That doesn’t appear to be the case here because a vote was never held to implement the district 55 years ago. Essentially, Disney will lose some control of its property, and get a $163 million per year tax break and ~$1 billion of debt passed onto taxpayers.

Some things will be negotiated – Disney still controls Bay Lake and Lake Buena Vista, two actual towns within RCID. Lawmakers might backtrack from this plan during the next session now that they’re realizing what they’ve done.

However, aside from maybe taking away the company’s ability to build a nuclear plant, we have yet to hear how this benefits Florida and especially the local residents in any way.

The residents, by the way, had no say in this vote, no say in their property taxes going through the roof, and no desire to have their communities staring at financial ruin. There is the question of whether the county CAN raise property taxes by 25%, well above the 10% or 3% cap the state imposes. If not, that likely means budget cuts unless the state steps in.

ANSWER: the cap is only on the assessed value of the home. The county would pass the 25% increase as a millage rate.

The most-asked question from my thread: Does Disney have a First Amendment case against the State of Florida? 1A attorneys say they have solid ground to stand on. Retaliation for speech is not allowed, plain and simple.”

In response to Papantonis’ research as outlined, Out Rep. Carlos G Smith the state’s first Latino LGBTQ+ lawmaker who represents a portion of the Orlando metropolitan area noted;

Thanks for breaking this down @NPapantonisWFTV. The legislative staff analysis doesn’t mention these impacts because Republicans rammed it thru without time for review. Squashing dissent against the #DeSantis regime is the only thing that matters to these Republicans.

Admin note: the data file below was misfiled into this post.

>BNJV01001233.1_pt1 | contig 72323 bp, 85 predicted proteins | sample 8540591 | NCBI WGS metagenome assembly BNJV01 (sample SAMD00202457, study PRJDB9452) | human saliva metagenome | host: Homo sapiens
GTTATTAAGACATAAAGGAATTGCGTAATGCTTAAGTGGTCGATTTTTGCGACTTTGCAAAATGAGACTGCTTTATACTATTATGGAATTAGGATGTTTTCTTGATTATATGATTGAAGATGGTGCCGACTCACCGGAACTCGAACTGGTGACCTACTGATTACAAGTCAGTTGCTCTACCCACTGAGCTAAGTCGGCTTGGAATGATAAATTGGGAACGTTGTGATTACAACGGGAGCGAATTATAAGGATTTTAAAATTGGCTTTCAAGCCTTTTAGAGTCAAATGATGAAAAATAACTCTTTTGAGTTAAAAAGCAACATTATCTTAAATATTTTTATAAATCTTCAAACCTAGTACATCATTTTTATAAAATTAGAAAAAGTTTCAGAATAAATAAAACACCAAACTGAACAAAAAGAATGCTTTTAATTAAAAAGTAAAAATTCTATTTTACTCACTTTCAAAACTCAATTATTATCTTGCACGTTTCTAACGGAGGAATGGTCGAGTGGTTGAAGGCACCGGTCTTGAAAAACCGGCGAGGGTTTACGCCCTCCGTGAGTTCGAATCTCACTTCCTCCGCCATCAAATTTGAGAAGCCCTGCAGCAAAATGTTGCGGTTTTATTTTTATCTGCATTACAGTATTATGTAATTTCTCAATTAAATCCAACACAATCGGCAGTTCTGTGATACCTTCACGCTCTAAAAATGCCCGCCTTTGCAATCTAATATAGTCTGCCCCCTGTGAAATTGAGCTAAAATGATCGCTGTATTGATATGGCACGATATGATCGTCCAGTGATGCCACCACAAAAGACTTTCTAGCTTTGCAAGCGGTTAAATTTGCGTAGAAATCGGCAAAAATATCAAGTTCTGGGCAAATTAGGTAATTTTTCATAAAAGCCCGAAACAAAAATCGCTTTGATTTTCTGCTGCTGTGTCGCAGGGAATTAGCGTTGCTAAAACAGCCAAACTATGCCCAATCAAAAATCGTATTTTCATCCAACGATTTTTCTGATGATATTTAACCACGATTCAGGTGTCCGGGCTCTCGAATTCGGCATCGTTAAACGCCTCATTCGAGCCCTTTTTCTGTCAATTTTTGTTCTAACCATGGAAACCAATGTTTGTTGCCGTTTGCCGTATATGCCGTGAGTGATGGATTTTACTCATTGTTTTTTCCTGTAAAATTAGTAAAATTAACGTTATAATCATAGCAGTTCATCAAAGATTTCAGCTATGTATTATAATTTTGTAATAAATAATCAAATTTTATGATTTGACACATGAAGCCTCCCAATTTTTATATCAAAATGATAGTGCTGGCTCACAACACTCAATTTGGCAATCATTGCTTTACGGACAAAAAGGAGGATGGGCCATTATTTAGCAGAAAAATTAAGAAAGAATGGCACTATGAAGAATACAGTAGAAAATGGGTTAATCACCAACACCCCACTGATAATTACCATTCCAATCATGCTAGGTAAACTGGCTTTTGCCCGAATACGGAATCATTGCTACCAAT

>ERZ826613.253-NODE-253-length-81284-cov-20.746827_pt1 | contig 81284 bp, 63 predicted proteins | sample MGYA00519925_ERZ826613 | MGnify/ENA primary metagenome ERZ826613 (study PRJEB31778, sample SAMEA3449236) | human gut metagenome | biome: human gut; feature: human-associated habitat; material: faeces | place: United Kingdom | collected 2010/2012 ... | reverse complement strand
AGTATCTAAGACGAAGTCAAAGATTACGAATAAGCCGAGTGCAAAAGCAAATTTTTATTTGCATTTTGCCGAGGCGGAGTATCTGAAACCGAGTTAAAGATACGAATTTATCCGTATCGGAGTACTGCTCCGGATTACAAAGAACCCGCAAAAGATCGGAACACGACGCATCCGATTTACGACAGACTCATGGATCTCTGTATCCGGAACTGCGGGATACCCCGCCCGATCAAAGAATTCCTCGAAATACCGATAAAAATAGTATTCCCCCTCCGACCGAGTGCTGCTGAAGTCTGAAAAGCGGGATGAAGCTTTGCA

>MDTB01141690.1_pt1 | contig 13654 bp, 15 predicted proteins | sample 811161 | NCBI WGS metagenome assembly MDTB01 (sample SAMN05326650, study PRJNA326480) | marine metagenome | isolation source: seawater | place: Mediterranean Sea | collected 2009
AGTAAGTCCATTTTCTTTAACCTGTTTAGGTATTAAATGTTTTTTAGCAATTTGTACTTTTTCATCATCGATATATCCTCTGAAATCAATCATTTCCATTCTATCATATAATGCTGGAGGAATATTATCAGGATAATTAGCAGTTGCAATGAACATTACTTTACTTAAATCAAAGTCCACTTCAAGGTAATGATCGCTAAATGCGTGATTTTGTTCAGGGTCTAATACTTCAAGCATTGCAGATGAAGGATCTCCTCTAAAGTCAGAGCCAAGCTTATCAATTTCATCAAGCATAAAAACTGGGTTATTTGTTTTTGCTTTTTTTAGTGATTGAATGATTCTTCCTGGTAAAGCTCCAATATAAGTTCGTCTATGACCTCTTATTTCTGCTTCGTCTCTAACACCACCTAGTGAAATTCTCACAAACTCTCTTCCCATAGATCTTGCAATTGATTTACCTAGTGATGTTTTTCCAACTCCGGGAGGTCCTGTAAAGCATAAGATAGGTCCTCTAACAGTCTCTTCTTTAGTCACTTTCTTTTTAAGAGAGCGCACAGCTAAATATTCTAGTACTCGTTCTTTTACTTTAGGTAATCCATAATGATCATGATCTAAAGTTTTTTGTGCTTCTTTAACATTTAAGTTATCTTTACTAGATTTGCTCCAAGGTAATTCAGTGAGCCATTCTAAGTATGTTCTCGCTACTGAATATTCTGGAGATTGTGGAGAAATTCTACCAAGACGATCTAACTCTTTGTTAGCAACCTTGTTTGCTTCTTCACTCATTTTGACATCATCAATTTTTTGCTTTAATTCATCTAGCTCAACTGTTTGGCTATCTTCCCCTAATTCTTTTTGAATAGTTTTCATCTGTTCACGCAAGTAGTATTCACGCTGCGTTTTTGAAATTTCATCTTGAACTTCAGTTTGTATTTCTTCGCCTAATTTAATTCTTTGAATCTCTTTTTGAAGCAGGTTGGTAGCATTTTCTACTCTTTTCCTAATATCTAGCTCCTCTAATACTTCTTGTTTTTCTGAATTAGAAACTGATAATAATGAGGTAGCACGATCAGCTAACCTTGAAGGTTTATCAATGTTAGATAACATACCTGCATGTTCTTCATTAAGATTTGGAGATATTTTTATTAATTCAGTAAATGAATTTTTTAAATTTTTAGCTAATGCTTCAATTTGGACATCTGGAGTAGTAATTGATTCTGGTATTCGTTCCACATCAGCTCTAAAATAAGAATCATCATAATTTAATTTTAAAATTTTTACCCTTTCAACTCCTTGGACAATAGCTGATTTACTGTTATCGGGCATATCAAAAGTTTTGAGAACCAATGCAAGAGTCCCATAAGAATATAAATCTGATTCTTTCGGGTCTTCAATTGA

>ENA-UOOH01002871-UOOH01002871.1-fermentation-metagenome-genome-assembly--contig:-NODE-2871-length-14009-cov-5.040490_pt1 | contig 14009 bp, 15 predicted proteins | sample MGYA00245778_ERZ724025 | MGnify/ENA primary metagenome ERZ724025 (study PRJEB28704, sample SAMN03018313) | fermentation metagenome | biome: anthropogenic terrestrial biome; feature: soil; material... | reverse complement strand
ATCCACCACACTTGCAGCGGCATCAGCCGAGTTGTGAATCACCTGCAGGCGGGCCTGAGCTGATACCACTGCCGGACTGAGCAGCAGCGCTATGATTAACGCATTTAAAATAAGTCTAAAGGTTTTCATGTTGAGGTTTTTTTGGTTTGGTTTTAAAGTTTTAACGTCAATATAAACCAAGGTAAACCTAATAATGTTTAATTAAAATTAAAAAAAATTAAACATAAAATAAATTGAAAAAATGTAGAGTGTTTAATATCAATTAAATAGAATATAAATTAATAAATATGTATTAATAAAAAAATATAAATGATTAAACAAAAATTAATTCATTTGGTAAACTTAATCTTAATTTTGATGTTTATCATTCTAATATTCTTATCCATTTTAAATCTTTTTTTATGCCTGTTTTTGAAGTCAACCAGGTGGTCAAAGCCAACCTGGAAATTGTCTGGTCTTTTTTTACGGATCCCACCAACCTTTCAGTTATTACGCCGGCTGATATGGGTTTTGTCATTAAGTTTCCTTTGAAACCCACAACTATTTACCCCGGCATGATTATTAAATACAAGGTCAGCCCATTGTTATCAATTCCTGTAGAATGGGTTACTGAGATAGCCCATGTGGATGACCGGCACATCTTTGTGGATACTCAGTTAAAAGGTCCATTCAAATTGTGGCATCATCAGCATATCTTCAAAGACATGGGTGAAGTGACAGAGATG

ABC affiliate WFTV 9 reported that DeSantis signed the bill to dissolve Disney’s Reedy Creek Improvement District on Friday afternoon. The state House passed the measure on Thursday. Orange County Tax Collector Scott Randolph said dissolving the district could be a massive financial burden for taxpayers.

“The moment that Reedy Creek doesn’t exist is the moment that that those taxes don’t exist,” Randolph said. “You’re literally taking $163 million a year of taxes that Disney pays for Reedy Creek and wiping it down to zero.”

“I don’t see that Orange County doesn’t raise property taxes by 20% to 25%. That’s what Orange County would probably have to do to cover this financial situation.” Orange County Mayor Jerry Demings said if this moves forward, it will be catastrophic for the budget.

A young far anti-LGBTQ+ right-wing political activist, Danny De Urbina, a member of Turning Point USA and its chapter president at the George Washington University in Washington D.C. tweeted his endorsement of DeSantis’ actions:

The ongoing political drama solicited this response from President Joe Biden at a Democratic Party fundraiser in Seattle Thursday evening after being asked by a reporter for his thoughts on the subject:

“This is not your father’s Republican Party. This is a different deal, not a joke. And it’s not just Trump, it’s the MAGA crowd. It’s all about things that have nothing to do with traditional conservatives I respect conservatives. There’s nothing conservative about deciding you’re going to throw Disney out of its present posture because, Mickey Mouse? In fact, you think we should not be able to say, you know, ‘gay’? I mean, what’s going on here? What the hell is going on here? And it’s just, it’s so, I don’t think this is where the vast majority of the American people are,” the president said.

For its part, the media conglomerate has been silent this past week over the Florida Legislature’s action to repeal the Reedy Creek Improvement District. Some observers noted that Disney’s silence leaves much unknown about how the company will respond, and what its next steps will be. The legislation would take effect in June 2023.

Story courtesy of the Los Angeles Blade.